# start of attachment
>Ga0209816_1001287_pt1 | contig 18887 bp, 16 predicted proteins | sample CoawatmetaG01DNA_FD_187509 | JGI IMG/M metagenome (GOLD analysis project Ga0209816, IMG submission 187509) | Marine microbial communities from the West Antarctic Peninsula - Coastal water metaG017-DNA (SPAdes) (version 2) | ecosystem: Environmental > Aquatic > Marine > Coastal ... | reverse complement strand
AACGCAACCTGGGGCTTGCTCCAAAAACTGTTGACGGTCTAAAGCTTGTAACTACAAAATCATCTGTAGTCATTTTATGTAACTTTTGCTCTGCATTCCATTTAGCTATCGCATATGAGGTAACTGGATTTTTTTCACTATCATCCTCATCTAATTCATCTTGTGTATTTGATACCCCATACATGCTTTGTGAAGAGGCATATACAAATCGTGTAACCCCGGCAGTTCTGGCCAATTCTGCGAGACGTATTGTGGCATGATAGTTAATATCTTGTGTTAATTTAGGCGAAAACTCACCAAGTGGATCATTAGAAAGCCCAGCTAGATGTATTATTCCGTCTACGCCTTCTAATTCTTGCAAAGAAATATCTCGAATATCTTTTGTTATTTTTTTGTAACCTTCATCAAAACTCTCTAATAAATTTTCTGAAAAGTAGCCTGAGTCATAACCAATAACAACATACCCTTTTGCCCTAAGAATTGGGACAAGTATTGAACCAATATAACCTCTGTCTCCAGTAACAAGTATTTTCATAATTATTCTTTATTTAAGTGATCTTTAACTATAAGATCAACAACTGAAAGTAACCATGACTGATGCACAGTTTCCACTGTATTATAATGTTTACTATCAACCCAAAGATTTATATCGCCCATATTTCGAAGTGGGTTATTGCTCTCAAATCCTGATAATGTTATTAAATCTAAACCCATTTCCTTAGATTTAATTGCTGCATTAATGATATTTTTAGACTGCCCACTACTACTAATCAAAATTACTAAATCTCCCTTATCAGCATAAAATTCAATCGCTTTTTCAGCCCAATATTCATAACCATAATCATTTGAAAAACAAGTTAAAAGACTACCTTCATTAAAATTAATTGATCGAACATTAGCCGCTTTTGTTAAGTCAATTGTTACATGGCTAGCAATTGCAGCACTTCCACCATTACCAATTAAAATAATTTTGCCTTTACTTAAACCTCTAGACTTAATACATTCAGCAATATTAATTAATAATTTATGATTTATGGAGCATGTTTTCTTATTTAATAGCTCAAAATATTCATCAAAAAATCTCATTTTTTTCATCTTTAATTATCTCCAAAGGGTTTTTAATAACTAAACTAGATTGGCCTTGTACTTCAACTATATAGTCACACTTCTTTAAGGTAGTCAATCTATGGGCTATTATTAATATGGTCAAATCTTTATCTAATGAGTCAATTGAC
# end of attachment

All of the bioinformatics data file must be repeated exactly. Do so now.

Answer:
>Ga0209816_1001287_pt1 | contig 18887 bp, 16 predicted proteins | sample CoawatmetaG01DNA_FD_187509 | JGI IMG/M metagenome (GOLD analysis project Ga0209816, IMG submission 187509) | Marine microbial communities from the West Antarctic Peninsula - Coastal water metaG017-DNA (SPAdes) (version 2) | ecosystem: Environmental > Aquatic > Marine > Coastal ... | reverse complement strand
AACGCAACCTGGGGCTTGCTCCAAAAACTGTTGACGGTCTAAAGCTTGTAACTACAAAATCATCTGTAGTCATTTTATGTAACTTTTGCTCTGCATTCCATTTAGCTATCGCATATGAGGTAACTGGATTTTTTTCACTATCATCCTCATCTAATTCATCTTGTGTATTTGATACCCCATACATGCTTTGTGAAGAGGCATATACAAATCGTGTAACCCCGGCAGTTCTGGCCAATTCTGCGAGACGTATTGTGGCATGATAGTTAATATCTTGTGTTAATTTAGGCGAAAACTCACCAAGTGGATCATTAGAAAGCCCAGCTAGATGTATTATTCCGTCTACGCCTTCTAATTCTTGCAAAGAAATATCTCGAATATCTTTTGTTATTTTTTTGTAACCTTCATCAAAACTCTCTAATAAATTTTCTGAAAAGTAGCCTGAGTCATAACCAATAACAACATACCCTTTTGCCCTAAGAATTGGGACAAGTATTGAACCAATATAACCTCTGTCTCCAGTAACAAGTATTTTCATAATTATTCTTTATTTAAGTGATCTTTAACTATAAGATCAACAACTGAAAGTAACCATGACTGATGCACAGTTTCCACTGTATTATAATGTTTACTATCAACCCAAAGATTTATATCGCCCATATTTCGAAGTGGGTTATTGCTCTCAAATCCTGATAATGTTATTAAATCTAAACCCATTTCCTTAGATTTAATTGCTGCATTAATGATATTTTTAGACTGCCCACTACTACTAATCAAAATTACTAAATCTCCCTTATCAGCATAAAATTCAATCGCTTTTTCAGCCCAATATTCATAACCATAATCATTTGAAAAACAAGTTAAAAGACTACCTTCATTAAAATTAATTGATCGAACATTAGCCGCTTTTGTTAAGTCAATTGTTACATGGCTAGCAATTGCAGCACTTCCACCATTACCAATTAAAATAATTTTGCCTTTACTTAAACCTCTAGACTTAATACATTCAGCAATATTAATTAATAATTTATGATTTATGGAGCATGTTTTCTTATTTAATAGCTCAAAATATTCATCAAAAAATCTCATTTTTTTCATCTTTAATTATCTCCAAAGGGTTTTTAATAACTAAACTAGATTGGCCTTGTACTTCAACTATATAGTCACACTTCTTTAAGGTAGTCAATCTATGGGCTATTATTAATATGGTCAAATCTTTATCTAATGAGTCAATTGAC